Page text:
To gauge the likely impact of President Trump’s decision to breach the 2015 nuclear deal and re-impose U.S. sanctions on Iran, consider Mehdi Mohammadi’s iron beams.
An accountant for a company building new offices for Tehran’s municipal registrar, Mohammadi said that the beams used in construction are now three to four times costlier than a month ago, before Trump’s decision.
His company has laid off more than 20 employees in recent weeks, Mohammadi said, as Iranian businesses brace for further economic turmoil with the renewal of U.S. sanctions.
“That means more jobless — both educated and uneducated — will join the ranks of already unemployed people,” said Mohammadi, 35.
Economic analysts say the sanctions will spread misery across Iran’s economy — worsening inflation, accelerating the decline of the currency, making imports scarcer and making medicine, in particular, more difficult to acquire.
Under Trump’s decision, the U.S. will bring back nearly all of the sanctions it lifted following the 2015 agreement Iran signed to curtail its nuclear program and open it up to international inspectors. The first penalties will be imposed by early August, when Iran’s government, which dominates the domestic economy, will be prohibited from acquiring U.S. dollars or trading in steel and other industrial materials.
As with the previous sanctions regime, these penalties are likely to hit working-class and low-income families the hardest, said Esfandyar Batmanghelidj, founder of Bourse & Bazaar, a publication that tracks Iran’s economy.
“If a recession hits and factories roll back production, especially those run in partnership with multinational companies barred from the market by U.S. sanctions, these blue-collar families also face the prospect of job losses,” Batmanghelidj said.
Wealthier families will also struggle but are better able to weather the storm, drawing on savings and sourcing some scarce goods — such as medication — from overseas, Batmanghelidj said.
The overall impact will be to exacerbate the deep economic inequalities that have fueled frustration with both the clerical establishment and the relatively moderate president, Hassan Rouhani. While Secretary of State Mike Pompeo has said the Trump administration is “looking for outcomes that benefit the Iranian people,” many Iranians say the sanctions will only hurt them.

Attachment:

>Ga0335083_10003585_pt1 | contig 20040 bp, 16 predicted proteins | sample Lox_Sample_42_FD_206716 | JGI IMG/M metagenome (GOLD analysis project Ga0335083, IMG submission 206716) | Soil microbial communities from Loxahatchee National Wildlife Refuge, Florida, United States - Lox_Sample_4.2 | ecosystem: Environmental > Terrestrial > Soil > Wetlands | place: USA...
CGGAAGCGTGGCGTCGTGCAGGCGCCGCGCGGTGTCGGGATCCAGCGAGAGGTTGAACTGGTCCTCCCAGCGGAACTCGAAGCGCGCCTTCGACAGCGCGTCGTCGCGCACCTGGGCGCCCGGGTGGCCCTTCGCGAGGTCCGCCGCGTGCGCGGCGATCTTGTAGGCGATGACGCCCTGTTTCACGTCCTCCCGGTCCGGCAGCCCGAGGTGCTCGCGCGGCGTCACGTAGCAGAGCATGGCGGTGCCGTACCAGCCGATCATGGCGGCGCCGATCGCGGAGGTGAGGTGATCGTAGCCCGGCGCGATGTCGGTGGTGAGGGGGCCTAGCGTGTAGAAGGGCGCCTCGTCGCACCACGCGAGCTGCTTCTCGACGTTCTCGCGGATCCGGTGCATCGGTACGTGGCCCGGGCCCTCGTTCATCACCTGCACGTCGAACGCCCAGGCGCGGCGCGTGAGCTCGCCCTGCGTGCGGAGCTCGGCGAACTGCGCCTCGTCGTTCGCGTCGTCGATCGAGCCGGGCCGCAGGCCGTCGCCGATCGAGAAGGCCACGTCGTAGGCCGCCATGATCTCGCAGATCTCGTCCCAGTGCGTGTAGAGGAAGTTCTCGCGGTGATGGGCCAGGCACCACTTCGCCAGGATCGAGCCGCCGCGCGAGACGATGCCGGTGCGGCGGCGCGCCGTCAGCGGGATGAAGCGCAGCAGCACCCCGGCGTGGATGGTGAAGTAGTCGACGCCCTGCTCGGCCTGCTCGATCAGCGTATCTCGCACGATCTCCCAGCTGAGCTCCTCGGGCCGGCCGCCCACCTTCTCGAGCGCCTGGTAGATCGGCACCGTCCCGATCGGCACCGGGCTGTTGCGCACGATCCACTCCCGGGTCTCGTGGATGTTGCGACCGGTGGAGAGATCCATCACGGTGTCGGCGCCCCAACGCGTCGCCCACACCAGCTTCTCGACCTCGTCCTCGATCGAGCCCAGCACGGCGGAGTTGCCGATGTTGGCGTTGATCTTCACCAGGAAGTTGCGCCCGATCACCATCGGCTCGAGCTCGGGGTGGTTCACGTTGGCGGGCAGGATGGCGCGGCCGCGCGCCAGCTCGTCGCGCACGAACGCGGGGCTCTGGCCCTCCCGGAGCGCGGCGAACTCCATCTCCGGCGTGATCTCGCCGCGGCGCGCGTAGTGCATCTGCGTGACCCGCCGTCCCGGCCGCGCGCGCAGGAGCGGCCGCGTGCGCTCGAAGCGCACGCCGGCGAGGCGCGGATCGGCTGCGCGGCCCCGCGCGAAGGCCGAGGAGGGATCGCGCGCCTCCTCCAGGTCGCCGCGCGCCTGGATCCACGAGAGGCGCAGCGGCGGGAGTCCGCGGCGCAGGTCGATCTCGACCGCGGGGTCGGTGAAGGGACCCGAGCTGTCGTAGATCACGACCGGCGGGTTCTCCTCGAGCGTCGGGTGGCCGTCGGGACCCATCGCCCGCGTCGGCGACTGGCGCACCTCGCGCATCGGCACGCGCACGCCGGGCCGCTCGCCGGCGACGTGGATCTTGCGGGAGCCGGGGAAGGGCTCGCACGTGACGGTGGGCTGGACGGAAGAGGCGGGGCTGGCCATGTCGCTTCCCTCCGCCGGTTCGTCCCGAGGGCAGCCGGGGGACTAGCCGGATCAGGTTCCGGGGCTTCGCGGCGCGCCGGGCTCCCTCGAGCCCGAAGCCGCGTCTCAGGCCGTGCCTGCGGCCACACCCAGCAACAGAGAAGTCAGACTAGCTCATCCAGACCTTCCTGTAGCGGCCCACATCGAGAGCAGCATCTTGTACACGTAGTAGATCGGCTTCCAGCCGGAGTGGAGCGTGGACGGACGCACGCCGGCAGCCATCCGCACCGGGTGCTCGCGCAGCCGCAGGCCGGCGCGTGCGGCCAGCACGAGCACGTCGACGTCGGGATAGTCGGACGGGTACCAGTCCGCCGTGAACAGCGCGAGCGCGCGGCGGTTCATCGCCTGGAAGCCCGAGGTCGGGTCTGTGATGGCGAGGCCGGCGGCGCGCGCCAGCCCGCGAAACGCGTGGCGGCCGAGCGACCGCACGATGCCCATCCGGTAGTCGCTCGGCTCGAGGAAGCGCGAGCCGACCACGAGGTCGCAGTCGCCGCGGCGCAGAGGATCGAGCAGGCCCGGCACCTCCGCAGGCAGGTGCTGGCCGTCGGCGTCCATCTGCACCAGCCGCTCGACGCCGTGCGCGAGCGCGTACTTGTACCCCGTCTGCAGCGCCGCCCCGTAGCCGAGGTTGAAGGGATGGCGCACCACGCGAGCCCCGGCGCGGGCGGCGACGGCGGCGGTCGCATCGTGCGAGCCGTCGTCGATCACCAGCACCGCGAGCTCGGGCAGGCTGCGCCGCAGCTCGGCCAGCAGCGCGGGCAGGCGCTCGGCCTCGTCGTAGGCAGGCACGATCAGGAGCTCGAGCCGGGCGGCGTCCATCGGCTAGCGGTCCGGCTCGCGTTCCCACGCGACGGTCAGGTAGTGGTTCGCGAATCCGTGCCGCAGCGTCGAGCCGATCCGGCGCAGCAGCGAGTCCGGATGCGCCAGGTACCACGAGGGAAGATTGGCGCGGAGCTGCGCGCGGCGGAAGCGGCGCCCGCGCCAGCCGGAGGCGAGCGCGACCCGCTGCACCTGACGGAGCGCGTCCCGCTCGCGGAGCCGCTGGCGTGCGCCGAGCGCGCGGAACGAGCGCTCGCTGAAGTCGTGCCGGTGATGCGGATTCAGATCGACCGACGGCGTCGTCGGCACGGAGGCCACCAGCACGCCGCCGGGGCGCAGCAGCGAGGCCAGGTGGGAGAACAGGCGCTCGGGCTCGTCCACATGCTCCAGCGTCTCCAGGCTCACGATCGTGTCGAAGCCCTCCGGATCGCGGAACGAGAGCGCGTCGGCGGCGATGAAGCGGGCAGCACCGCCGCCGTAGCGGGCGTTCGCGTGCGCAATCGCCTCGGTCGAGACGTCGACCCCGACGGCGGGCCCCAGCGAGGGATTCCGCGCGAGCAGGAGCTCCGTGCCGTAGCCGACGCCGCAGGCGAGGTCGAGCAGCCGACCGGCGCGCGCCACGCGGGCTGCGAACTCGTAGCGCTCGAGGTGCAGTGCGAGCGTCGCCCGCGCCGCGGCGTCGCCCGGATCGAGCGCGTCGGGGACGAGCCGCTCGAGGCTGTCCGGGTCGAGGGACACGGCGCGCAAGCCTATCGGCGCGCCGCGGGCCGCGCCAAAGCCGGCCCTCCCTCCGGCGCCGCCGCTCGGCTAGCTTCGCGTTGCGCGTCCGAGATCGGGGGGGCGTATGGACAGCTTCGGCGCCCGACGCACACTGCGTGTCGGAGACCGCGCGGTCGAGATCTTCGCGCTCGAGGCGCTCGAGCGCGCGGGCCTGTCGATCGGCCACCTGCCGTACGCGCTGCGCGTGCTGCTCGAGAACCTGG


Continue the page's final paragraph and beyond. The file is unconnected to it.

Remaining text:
“The administration’s policy is nothing but cynical,” Batmanghelidj said. “It punishes the Iranian people despite their government's compliance with their nuclear deal commitments. The harm to families isn’t an unintended consequence — it is the only intended consequence in an otherwise schizophrenic Iran policy.”
Mohammadi, riding in a shared taxi through Tehran one recent evening, said while many Iranians were eager for political change, economic pressure will only bring more turmoil in the immediate future.
“On one hand, I wish that the big upheaval for overhauling the status quo would happen, but on the other hand, I am almost sure that for more than a decade we will have anarchy and maybe disintegration,” he said. “In the future, today’s dire economic situation could be enviable.”
Amid the uncertainty, many middle-class Iranians are withdrawing their savings from banks and buying dollars to guard against a further depreciation of the currency, the rial, which has fallen by more than 40% against the dollar since December and plunged to a record low in early May.
To stop the hoarding, which keeps cash from circulating in the economy, Iran has imposed a limit of about $12,000 on the amount of foreign currency that citizens can hold outside of banks.
But the rule is being widely flouted.
Ali Hasani, a 27-year-old florist, said he took the advice of his uncle, a former real estate contractor whose business has fallen on hard times, and last week converted as much of his savings as he could into dollars. He took the $20,000 and put it in a safe at home.
“Now I’m looking forward to another leap of the dollar against the rial,” he said.
Ebrahim Arab, a civil engineering contractor, withdrew all his deposits from credit unions — many of which have defaulted and left investors penniless — and put $30,000 in a safe.
“Hoarding dollars or euros saves our purchasing power, at least in the short term,” Arab said.
The government set an official price of 42,500 rials to the dollar, but the black market rate has risen to more than 64,000, according to Bonbast.com, which tracks the currency market. The money exchange shops that line the streets surrounding the British and German embassies are nearly all closed as vendors say they don’t have dollars to sell at the official rate.
Iranian officials say they are not panicking, partly because they have weathered tougher sanctions before, but also because they hope they can continue to sell oil to Asian and European countries. If those sales do not drop off sharply, and with oil at $70 a barrel, economists say Tehran can keep the government running and continue to pay the salaries of civil servants.
“We don’t even need European investment. We need to [continue to] be able to export 2 million barrels of crude oil a day,” said Saeed Laylaz, an economist close to Iranian moderates.
But without wholesale political change, economic frustration will keep mounting. A leftist economist, Fariborz Raisdana, said Iranian elites have found ways to exploit the sanctions to create wealth for well connected businessmen while the theocracy has neglected the needs of the working class.
“The ruling theocracy is not independent as it claims to be — it wants to collude to keep business with Europe,” Raisdana said.